A roof in the woods
In state parks, visitors love their camper cabins.
© Beth Gauper
Camper cabins in South Dakota's Fort Sisseton State Park, near the Minnesota border, share a dining cabin/kitchen.
For people who love the outdoors, luxury is in the eye of the beholder.
Is it a Jacuzzi or a latrine? A four-course breakfast or a fire ring?
The answer is not so obvious. If the choice also includes starry skies, silence and snow-laden pines, many folks would take a camper cabin over a fancy inn, even if they have to use vault toilets and cook over a fire.
Minnesota's 83 camper cabins in 26 state parks are so popular many people reserve them as soon as reservations open, a year in advance.
The 12- by 16-foot log cabins have bunk beds, a table and chairs, and many have screened porches, electricity and heat. There's always water, and in summer, guests can use campground shower facilities.
In winter, campers have to stay a little grubbier, but miles of skiing and snowshoeing trails outside their doors make up for it.
One January, my husband and I stayed in the most popular camper cabin of all. The cabins themselves are equally cute, but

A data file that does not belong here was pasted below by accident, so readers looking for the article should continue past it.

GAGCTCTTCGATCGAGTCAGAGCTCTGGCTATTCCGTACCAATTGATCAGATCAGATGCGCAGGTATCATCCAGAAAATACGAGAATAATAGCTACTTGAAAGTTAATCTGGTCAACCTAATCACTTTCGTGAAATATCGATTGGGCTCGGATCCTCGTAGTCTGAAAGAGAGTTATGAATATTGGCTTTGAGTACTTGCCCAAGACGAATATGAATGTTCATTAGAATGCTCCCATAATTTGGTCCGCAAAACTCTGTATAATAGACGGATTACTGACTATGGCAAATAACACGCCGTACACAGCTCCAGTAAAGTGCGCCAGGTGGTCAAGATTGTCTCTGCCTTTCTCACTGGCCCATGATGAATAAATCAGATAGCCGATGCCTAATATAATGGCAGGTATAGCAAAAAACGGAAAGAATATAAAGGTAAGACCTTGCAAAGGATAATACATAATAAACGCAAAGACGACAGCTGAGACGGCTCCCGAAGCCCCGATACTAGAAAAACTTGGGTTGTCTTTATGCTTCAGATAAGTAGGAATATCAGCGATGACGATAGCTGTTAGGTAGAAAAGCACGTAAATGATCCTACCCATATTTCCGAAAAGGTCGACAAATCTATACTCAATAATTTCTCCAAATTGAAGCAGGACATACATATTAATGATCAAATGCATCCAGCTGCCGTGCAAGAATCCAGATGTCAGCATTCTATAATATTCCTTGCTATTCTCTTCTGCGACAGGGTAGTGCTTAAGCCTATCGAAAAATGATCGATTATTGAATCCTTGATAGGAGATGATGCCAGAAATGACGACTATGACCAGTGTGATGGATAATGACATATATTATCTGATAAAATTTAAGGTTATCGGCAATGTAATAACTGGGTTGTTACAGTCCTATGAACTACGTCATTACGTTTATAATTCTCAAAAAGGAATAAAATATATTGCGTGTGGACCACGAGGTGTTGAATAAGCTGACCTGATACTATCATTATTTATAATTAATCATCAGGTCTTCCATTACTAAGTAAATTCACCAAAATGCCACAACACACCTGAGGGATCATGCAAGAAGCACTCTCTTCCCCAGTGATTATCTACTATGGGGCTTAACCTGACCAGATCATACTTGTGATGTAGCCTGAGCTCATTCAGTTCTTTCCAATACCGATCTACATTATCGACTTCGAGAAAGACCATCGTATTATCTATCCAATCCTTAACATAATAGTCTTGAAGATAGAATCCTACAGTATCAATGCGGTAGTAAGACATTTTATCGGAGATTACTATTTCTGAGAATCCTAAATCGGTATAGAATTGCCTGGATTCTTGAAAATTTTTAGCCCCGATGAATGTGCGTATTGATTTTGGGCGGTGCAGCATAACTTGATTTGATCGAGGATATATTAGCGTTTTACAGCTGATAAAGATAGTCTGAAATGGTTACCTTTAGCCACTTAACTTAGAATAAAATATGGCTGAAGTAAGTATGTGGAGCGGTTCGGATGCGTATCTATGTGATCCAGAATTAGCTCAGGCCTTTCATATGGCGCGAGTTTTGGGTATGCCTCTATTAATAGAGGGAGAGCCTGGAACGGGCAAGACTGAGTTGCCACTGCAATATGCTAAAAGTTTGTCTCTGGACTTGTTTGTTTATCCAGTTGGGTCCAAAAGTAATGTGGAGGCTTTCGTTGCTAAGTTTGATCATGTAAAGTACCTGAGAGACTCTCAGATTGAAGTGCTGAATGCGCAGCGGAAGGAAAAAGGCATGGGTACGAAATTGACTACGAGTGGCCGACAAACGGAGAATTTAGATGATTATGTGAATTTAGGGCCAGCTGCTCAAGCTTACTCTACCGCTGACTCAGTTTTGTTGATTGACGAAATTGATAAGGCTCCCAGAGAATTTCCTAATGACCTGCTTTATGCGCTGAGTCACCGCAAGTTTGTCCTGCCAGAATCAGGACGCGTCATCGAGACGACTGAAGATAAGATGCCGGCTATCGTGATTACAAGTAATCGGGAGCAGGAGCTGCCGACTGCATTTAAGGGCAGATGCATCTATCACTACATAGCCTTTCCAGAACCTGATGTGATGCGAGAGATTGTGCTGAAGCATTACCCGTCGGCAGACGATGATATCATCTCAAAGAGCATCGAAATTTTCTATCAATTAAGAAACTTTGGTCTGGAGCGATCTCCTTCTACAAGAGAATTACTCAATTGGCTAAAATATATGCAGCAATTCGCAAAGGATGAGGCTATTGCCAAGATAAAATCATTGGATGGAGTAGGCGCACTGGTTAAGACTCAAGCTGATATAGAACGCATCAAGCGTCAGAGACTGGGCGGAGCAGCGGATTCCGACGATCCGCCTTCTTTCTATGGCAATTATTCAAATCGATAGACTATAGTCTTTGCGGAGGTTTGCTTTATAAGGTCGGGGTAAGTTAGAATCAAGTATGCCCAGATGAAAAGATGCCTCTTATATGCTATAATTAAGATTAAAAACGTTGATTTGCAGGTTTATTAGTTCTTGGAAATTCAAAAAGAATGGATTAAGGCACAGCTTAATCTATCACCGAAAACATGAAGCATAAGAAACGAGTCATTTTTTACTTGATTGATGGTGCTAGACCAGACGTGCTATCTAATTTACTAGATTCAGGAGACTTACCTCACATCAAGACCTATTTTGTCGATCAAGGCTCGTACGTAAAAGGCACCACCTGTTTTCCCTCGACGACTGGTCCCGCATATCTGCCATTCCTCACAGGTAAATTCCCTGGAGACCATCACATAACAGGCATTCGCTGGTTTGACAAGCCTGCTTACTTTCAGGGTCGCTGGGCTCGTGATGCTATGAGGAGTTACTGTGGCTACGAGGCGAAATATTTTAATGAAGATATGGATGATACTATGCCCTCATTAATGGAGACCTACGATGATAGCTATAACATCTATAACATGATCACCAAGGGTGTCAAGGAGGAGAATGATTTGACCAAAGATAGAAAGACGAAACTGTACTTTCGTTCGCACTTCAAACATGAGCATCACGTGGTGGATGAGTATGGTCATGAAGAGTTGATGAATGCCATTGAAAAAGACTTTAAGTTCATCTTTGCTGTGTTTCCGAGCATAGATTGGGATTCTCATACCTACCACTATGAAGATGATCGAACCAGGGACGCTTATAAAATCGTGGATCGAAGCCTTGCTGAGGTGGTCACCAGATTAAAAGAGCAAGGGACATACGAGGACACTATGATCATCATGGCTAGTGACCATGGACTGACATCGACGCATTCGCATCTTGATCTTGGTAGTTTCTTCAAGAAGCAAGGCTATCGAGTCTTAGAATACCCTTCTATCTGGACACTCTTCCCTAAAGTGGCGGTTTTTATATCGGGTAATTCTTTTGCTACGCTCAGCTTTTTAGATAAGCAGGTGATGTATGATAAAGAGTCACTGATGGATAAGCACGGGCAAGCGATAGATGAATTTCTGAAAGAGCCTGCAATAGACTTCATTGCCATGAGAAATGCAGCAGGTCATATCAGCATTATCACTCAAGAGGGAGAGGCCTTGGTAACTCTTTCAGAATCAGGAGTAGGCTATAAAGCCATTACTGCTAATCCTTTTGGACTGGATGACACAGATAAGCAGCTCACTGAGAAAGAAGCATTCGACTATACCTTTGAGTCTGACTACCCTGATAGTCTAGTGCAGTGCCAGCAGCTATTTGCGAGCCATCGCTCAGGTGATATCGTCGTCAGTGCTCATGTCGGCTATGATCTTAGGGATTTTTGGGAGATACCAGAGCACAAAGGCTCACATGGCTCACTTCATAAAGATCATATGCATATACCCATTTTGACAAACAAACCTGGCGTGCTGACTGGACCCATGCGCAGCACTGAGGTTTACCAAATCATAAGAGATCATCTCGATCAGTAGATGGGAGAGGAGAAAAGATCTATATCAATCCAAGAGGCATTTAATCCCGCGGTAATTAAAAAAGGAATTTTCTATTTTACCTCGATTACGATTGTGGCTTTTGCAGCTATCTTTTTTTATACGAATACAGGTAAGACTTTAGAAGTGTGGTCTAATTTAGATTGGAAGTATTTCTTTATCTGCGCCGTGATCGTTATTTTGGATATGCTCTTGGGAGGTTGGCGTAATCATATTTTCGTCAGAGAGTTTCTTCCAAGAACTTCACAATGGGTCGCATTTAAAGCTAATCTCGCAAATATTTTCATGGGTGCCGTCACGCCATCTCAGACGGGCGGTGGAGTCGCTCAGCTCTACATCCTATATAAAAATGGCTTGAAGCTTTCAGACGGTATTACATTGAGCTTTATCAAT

some parks are more scenic than others.
Of those, Jay Cooke, straddling the St. Louis River near Duluth, has to be near the top of the heap.
Long ago, underground heat and pressure fused mud and sand into rock and heaved it into the park, creating a Cubist landscape of tilted slabs, house-sized boulders and sharp ledges that make the root-beer-tinted river froth and bubble through a series of Class V rapids.
When we were there, new snow had coated every branch and flocked every bough in the park, creating a classic winter
The park staff had left a bundle of wood on our porch, and we built a fire and stared into it for hours, watching sparks jump high into the sky to meet the stray flakes drifting down.
Carefully stacking our slabs, we were as entertained as children playing with Legos, until our toys ran out. Then, we climbed into our sleeping bags and read as trains whistled from the rail line that still follows the park's borders.
In the morning, we hiked along the river on the Carlton Trail, under snowy canopies of aspen and up hills where birch popped out against blue sky. Human tracks disappeared at the Summer Trail junction, but deer kept us on the right track, at one point keeping us from plunging into a snow-covered creek.